I’m taking contact improv this semester, which is honestly one of my favorite things ever, BUT recently my professor had us do a series of exercises that involved A LOT of singing in A LOT of different capacities, notably including singing while dancing and staring at another person in the eyes with no affect in your face and singing directly at them. I knew the minute he said we’d be doing anything with singing that I wouldn’t enjoy it at all (I hate singing) and I was right about that – I didn’t enjoy it. But it certainly made me think. As a performing artist and someone who finds a lot of power in performance, I found it interesting that this one specific medium of performing is so distinctly unappealing and, perhaps more importantly, so distinctly uncomfortable. There’s something about vocalizing that’s vulnerable in a way that other types of performing aren’t for me, and I’m super curious as to why that is. As I’ve said before, I read myself better through my dancing than my words, so in a way my dancing should be rather vulnerable because it’s rather revealing.
Something else that I found very interesting is that I have zero problems humming or making vaguely musical noises that sound remotely like a song, but ask me to insert words and we have a problem. I hum/vaguely sing instrumental music all the time, especially when I’m dancing. But for some reason there’s something about adding words that feels infinitely more uncomfortable. I’m inclined to think it has to do with the inherent association between words and taking up space. Humming or vague non-word singing much more easily fades to the background than singing a song with words. Our brains are attuned to hear and distinguish words, which naturally brings song involving words more to our attention in a room full of background noise. It is simply easier, and more comfortable, to not take up space, especially when you don’t feel like you are an expert (or even remotely good at) the thing you are doing. And that’s very much how I feel about singing, and sometimes speaking in general.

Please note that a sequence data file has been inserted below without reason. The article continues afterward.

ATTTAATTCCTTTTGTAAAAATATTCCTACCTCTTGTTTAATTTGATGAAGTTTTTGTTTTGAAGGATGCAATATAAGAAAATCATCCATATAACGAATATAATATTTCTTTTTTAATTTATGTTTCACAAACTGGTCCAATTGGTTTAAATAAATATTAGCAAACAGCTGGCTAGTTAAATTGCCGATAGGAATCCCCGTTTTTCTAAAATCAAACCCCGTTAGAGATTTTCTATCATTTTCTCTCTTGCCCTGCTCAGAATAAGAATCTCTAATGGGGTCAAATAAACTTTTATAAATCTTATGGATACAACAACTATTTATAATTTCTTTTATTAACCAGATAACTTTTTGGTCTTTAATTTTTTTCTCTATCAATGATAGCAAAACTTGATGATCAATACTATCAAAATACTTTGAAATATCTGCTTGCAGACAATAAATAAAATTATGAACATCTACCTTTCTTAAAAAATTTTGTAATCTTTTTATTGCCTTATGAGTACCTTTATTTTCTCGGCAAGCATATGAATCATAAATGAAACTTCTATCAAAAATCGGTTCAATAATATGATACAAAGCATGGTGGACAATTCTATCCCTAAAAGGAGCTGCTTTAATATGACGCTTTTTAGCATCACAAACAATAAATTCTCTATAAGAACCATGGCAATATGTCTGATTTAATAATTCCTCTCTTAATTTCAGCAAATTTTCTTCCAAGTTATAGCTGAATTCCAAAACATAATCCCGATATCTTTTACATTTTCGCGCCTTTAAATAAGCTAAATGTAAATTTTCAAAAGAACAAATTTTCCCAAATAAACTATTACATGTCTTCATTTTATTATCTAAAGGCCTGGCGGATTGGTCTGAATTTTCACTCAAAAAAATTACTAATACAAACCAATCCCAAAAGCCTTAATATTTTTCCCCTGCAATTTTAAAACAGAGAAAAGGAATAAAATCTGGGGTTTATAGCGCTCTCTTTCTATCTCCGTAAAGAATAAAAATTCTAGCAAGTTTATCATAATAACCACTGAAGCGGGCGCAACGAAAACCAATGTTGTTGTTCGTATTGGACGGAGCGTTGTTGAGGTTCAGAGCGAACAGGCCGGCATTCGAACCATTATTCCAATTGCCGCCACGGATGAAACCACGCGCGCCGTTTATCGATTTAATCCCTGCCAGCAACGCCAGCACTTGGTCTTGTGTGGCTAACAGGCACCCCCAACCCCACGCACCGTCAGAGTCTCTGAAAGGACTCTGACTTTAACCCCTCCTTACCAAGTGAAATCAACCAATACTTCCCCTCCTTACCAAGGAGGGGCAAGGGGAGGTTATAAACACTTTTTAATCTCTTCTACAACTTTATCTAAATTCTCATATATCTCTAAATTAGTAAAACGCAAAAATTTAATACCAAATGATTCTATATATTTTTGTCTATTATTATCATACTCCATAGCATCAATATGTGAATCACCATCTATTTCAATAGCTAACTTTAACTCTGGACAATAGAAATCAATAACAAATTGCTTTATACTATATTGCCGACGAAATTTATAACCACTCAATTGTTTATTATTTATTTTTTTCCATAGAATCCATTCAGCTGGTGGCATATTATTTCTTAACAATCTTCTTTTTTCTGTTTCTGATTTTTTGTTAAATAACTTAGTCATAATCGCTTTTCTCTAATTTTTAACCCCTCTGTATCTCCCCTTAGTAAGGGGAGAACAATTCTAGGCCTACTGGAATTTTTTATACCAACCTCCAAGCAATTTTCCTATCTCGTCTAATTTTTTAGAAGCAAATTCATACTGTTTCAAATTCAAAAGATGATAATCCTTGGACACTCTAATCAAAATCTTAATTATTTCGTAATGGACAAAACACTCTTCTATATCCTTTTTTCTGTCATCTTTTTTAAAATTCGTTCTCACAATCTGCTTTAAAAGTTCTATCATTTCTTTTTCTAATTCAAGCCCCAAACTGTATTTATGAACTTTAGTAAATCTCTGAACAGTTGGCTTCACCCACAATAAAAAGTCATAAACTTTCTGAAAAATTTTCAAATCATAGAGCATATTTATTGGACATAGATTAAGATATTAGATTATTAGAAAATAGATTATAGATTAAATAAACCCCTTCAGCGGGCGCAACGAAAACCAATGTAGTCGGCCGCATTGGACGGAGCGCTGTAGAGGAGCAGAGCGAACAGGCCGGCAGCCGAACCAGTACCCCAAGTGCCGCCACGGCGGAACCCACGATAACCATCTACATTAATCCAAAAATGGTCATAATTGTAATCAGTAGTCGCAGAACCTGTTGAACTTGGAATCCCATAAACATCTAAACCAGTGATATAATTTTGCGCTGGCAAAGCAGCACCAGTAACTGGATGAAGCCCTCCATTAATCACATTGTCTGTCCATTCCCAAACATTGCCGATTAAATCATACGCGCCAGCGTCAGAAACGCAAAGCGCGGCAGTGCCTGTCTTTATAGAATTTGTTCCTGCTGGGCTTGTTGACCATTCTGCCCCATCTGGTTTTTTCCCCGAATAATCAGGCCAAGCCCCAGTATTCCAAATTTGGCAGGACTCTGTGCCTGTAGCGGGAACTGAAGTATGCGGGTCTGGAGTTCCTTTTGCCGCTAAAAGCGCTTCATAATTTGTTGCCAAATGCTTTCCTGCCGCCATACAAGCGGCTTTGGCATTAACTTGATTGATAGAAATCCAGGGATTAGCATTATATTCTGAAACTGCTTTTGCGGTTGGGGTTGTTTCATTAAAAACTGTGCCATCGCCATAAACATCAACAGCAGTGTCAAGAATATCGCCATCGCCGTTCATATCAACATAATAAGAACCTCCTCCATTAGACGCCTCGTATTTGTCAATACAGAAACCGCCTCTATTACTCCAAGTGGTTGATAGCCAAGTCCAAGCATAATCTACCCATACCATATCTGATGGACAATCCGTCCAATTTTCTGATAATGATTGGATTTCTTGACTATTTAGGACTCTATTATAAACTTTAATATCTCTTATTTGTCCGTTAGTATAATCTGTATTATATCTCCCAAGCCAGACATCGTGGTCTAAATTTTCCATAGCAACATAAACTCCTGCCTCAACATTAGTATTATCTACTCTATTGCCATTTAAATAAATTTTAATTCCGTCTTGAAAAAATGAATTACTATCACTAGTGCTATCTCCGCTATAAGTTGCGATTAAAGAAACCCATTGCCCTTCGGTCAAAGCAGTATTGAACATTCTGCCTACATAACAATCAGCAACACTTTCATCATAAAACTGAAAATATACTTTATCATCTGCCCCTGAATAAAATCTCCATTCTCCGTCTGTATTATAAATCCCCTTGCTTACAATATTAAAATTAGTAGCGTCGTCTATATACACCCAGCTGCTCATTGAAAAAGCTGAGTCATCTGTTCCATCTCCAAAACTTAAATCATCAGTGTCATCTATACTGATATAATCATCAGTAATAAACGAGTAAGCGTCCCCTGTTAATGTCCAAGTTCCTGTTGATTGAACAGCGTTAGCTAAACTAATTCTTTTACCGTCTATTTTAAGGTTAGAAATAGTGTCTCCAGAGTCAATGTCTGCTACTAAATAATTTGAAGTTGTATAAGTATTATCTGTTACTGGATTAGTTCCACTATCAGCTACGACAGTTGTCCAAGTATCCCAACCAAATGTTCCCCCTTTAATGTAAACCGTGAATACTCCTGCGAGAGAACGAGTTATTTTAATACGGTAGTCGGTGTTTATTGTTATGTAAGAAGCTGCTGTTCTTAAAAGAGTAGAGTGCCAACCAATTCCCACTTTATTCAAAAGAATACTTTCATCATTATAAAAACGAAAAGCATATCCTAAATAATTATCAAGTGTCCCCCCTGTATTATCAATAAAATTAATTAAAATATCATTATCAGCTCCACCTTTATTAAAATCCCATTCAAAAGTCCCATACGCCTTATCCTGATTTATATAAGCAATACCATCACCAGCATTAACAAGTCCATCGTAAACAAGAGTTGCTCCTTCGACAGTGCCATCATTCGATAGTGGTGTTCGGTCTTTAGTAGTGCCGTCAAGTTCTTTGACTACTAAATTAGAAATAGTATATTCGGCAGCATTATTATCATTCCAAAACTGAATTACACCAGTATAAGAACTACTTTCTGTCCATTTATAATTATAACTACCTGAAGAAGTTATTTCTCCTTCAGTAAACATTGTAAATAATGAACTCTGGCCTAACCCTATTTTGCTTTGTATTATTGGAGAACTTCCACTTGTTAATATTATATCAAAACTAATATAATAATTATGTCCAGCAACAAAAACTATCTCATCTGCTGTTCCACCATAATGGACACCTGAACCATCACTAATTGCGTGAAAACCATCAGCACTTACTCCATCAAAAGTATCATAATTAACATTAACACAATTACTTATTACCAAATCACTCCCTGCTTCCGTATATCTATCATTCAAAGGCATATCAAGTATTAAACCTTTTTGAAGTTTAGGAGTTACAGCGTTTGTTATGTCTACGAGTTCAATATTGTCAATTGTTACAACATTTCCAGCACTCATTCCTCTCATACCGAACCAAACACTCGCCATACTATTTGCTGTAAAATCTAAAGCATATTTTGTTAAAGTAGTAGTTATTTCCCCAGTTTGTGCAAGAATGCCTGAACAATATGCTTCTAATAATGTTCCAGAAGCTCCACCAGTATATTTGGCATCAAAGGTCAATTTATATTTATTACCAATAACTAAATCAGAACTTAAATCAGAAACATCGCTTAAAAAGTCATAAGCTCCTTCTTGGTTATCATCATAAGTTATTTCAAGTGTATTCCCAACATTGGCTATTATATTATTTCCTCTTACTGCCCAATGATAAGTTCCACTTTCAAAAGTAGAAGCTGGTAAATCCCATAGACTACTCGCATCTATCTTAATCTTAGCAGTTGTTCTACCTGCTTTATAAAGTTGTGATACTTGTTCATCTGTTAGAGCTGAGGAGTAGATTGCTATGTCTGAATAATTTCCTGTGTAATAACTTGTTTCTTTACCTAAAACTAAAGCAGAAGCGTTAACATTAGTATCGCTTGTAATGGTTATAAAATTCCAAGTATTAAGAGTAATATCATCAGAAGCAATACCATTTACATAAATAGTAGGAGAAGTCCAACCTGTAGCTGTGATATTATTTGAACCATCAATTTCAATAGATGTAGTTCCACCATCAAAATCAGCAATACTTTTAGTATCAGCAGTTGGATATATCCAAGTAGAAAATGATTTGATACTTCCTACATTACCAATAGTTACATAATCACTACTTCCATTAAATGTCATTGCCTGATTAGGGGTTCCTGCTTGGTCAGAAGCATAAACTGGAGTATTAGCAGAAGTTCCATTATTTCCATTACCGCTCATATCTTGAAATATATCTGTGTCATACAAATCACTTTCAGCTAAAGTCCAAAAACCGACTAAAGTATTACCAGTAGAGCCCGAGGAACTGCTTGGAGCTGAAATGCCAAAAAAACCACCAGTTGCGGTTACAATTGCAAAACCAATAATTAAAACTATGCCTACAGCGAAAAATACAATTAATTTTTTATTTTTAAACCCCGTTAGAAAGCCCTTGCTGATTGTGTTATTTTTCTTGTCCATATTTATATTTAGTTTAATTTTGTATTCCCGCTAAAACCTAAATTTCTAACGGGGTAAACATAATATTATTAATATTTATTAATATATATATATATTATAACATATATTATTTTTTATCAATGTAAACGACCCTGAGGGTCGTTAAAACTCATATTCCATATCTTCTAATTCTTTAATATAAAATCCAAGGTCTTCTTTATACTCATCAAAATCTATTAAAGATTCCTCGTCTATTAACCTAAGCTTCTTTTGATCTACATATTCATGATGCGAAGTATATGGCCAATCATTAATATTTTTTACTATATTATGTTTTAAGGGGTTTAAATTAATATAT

Often when I speak, it’s in the form of long-form sentences with a frequently ridiculous amount of words and occasionally ridiculously large words. I’m hiding behind my verbiage. It’s a mode of performance (though, notably, everything is a mode of performance to some degree), specifically performing some form of expertise or experience, and it feels safe. It’s also inaccessible in the sense that throwing long sentences with sesquipedalian (see what I did there? Excessively large word) verbiage doesn’t do a great job of relaying information because you have to sift through the sentence to get to what’s actually important (AKA every academic reading ever…it’s literally its own language). It’s performing knowledge, and I often use this mode of performativity to convince myself that I’m knowledgable in the subject just as much as the other people in the room. So, singing is a form of relaying words that’s super uncomfortable because it doesn’t allow me to fall into a rhythm of often monotonic, long-form, verbose sentences. In fact, many songs are explicitly not that.